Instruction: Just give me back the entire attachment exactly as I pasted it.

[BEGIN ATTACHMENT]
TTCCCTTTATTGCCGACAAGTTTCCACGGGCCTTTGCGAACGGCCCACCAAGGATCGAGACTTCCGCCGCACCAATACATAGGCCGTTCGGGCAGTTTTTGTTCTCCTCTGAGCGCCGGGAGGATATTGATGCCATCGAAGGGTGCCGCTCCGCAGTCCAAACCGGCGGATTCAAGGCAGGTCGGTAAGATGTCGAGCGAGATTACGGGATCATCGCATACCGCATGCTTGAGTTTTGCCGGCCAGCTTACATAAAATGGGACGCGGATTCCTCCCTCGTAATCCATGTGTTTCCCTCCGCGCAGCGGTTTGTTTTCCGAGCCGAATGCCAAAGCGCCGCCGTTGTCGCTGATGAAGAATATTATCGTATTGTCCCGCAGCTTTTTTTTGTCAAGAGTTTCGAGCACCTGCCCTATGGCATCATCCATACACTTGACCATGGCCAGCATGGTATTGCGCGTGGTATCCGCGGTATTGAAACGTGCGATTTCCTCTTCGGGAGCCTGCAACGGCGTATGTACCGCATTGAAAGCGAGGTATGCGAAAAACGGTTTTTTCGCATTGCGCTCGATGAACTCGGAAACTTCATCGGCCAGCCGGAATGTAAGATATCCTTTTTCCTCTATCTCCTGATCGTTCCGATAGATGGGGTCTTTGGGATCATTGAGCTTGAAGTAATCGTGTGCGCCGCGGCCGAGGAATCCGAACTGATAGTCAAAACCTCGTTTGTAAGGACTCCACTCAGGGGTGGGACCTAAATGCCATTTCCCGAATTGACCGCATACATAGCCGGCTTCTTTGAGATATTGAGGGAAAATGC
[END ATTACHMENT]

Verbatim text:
TTCCCTTTATTGCCGACAAGTTTCCACGGGCCTTTGCGAACGGCCCACCAAGGATCGAGACTTCCGCCGCACCAATACATAGGCCGTTCGGGCAGTTTTTGTTCTCCTCTGAGCGCCGGGAGGATATTGATGCCATCGAAGGGTGCCGCTCCGCAGTCCAAACCGGCGGATTCAAGGCAGGTCGGTAAGATGTCGAGCGAGATTACGGGATCATCGCATACCGCATGCTTGAGTTTTGCCGGCCAGCTTACATAAAATGGGACGCGGATTCCTCCCTCGTAATCCATGTGTTTCCCTCCGCGCAGCGGTTTGTTTTCCGAGCCGAATGCCAAAGCGCCGCCGTTGTCGCTGATGAAGAATATTATCGTATTGTCCCGCAGCTTTTTTTTGTCAAGAGTTTCGAGCACCTGCCCTATGGCATCATCCATACACTTGACCATGGCCAGCATGGTATTGCGCGTGGTATCCGCGGTATTGAAACGTGCGATTTCCTCTTCGGGAGCCTGCAACGGCGTATGTACCGCATTGAAAGCGAGGTATGCGAAAAACGGTTTTTTCGCATTGCGCTCGATGAACTCGGAAACTTCATCGGCCAGCCGGAATGTAAGATATCCTTTTTCCTCTATCTCCTGATCGTTCCGATAGATGGGGTCTTTGGGATCATTGAGCTTGAAGTAATCGTGTGCGCCGCGGCCGAGGAATCCGAACTGATAGTCAAAACCTCGTTTGTAAGGACTCCACTCAGGGGTGGGACCTAAATGCCATTTCCCGAATTGACCGCATACATAGCCGGCTTCTTTGAGATATTGAGGGAAAATGC